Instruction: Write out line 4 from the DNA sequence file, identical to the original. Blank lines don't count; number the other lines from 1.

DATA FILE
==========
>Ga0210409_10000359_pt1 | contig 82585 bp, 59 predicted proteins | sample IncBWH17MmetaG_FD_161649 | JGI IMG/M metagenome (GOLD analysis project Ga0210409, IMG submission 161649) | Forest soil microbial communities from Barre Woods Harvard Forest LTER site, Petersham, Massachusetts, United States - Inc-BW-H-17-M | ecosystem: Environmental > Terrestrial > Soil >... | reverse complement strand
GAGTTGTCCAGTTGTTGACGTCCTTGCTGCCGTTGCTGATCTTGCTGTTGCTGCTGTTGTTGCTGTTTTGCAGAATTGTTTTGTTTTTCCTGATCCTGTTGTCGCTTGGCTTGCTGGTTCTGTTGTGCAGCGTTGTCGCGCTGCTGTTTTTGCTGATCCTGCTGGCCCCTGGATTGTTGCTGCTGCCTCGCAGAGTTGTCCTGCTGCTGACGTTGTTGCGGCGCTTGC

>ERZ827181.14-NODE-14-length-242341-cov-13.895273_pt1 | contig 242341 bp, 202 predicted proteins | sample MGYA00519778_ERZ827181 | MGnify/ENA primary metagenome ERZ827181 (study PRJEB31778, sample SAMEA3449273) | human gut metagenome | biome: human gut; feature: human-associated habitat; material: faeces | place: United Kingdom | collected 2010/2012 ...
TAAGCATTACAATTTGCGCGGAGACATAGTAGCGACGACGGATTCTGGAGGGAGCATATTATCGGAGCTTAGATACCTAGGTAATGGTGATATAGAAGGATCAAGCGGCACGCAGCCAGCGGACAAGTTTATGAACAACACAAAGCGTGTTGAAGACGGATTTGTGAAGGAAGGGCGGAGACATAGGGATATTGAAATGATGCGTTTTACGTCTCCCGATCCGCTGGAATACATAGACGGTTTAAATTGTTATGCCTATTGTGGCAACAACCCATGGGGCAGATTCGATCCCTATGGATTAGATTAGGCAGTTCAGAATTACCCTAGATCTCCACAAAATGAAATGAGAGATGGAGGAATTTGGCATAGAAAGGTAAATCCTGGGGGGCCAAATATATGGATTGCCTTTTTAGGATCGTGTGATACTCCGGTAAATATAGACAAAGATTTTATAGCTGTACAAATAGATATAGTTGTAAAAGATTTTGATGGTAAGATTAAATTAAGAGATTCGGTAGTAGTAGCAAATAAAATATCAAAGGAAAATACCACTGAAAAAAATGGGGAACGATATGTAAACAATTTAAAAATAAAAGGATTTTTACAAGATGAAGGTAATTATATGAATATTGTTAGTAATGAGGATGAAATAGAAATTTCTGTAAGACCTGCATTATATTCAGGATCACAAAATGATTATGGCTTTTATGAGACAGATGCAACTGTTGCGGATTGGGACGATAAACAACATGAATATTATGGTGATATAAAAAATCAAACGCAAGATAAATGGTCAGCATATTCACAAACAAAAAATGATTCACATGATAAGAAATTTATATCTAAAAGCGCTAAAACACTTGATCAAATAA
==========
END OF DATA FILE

TAAGCATTACAATTTGCGCGGAGACATAGTAGCGACGACGGATTCTGGAGGGAGCATATTATCGGAGCTTAGATACCTAGGTAATGGTGATATAGAAGGATCAAGCGGCACGCAGCCAGCGGACAAGTTTATGAACAACACAAAGCGTGTTGAAGACGGATTTGTGAAGGAAGGGCGGAGACATAGGGATATTGAAATGATGCGTTTTACGTCTCCCGATCCGCTGGAATACATAGACGGTTTAAATTGTTATGCCTATTGTGGCAACAACCCATGGGGCAGATTCGATCCCTATGGATTAGATTAGGCAGTTCAGAATTACCCTAGATCTCCACAAAATGAAATGAGAGATGGAGGAATTTGGCATAGAAAGGTAAATCCTGGGGGGCCAAATATATGGATTGCCTTTTTAGGATCGTGTGATACTCCGGTAAATATAGACAAAGATTTTATAGCTGTACAAATAGATATAGTTGTAAAAGATTTTGATGGTAAGATTAAATTAAGAGATTCGGTAGTAGTAGCAAATAAAATATCAAAGGAAAATACCACTGAAAAAAATGGGGAACGATATGTAAACAATTTAAAAATAAAAGGATTTTTACAAGATGAAGGTAATTATATGAATATTGTTAGTAATGAGGATGAAATAGAAATTTCTGTAAGACCTGCATTATATTCAGGATCACAAAATGATTATGGCTTTTATGAGACAGATGCAACTGTTGCGGATTGGGACGATAAACAACATGAATATTATGGTGATATAAAAAATCAAACGCAAGATAAATGGTCAGCATATTCACAAACAAAAAATGATTCACATGATAAGAAATTTATATCTAAAAGCGCTAAAACACTTGATCAAATAA